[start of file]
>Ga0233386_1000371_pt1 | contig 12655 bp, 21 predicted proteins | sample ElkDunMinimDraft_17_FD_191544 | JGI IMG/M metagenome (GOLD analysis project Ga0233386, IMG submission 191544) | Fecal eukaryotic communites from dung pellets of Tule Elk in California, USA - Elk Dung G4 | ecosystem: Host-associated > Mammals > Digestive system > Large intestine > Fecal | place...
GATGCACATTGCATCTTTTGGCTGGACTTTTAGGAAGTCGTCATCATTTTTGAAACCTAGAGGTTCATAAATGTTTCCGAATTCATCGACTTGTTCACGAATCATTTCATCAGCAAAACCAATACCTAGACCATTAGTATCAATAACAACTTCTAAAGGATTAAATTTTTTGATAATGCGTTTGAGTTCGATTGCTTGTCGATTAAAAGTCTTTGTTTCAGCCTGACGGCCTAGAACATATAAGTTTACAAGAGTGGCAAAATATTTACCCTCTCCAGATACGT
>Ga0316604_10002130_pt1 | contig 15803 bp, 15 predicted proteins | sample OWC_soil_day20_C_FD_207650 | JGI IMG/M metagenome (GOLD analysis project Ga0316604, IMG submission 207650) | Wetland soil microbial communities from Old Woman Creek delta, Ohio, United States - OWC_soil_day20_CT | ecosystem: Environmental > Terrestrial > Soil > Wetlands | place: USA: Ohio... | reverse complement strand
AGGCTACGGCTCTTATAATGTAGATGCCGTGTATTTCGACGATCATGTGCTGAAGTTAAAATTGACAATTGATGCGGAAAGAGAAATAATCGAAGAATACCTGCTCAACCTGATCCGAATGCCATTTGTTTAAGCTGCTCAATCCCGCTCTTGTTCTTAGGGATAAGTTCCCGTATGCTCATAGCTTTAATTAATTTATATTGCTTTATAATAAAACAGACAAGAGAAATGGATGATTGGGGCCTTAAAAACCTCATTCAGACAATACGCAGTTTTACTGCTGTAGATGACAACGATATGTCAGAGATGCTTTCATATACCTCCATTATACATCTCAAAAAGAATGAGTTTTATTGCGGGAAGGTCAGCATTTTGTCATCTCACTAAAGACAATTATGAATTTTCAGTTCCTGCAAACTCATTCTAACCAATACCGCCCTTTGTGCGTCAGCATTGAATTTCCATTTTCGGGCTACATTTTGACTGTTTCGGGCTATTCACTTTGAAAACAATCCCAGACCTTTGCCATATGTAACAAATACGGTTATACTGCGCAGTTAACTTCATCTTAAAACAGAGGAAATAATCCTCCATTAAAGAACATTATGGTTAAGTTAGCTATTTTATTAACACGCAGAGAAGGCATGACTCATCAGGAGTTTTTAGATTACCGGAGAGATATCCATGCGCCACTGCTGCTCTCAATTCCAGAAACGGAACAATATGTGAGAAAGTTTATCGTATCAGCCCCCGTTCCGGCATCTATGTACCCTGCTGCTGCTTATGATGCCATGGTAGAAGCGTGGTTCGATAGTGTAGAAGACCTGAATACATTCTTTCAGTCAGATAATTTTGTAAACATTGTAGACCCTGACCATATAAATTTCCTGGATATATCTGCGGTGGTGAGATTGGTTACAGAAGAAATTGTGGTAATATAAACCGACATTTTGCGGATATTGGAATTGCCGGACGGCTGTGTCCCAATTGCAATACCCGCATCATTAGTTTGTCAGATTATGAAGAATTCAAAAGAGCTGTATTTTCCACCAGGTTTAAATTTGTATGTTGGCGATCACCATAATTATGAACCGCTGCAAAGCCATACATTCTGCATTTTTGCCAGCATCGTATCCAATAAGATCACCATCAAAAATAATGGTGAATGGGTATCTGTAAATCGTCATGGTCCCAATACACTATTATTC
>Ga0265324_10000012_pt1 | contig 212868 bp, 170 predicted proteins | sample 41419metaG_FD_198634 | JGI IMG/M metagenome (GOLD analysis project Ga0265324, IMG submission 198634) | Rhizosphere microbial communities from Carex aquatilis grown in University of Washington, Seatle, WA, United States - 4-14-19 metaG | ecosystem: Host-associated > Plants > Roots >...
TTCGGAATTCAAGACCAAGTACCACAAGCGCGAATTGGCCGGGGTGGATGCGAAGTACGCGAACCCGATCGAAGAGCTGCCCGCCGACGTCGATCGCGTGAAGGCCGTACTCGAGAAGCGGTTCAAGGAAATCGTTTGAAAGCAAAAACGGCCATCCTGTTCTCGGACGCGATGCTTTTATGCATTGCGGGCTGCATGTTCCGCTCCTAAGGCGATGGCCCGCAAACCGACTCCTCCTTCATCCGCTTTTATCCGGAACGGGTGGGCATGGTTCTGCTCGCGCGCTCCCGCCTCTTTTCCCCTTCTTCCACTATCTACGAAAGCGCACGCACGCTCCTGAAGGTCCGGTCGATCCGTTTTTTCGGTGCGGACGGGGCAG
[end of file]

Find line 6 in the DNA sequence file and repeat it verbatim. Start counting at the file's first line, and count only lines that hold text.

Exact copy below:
TTCGGAATTCAAGACCAAGTACCACAAGCGCGAATTGGCCGGGGTGGATGCGAAGTACGCGAACCCGATCGAAGAGCTGCCCGCCGACGTCGATCGCGTGAAGGCCGTACTCGAGAAGCGGTTCAAGGAAATCGTTTGAAAGCAAAAACGGCCATCCTGTTCTCGGACGCGATGCTTTTATGCATTGCGGGCTGCATGTTCCGCTCCTAAGGCGATGGCCCGCAAACCGACTCCTCCTTCATCCGCTTTTATCCGGAACGGGTGGGCATGGTTCTGCTCGCGCGCTCCCGCCTCTTTTCCCCTTCTTCCACTATCTACGAAAGCGCACGCACGCTCCTGAAGGTCCGGTCGATCCGTTTTTTCGGTGCGGACGGGGCAG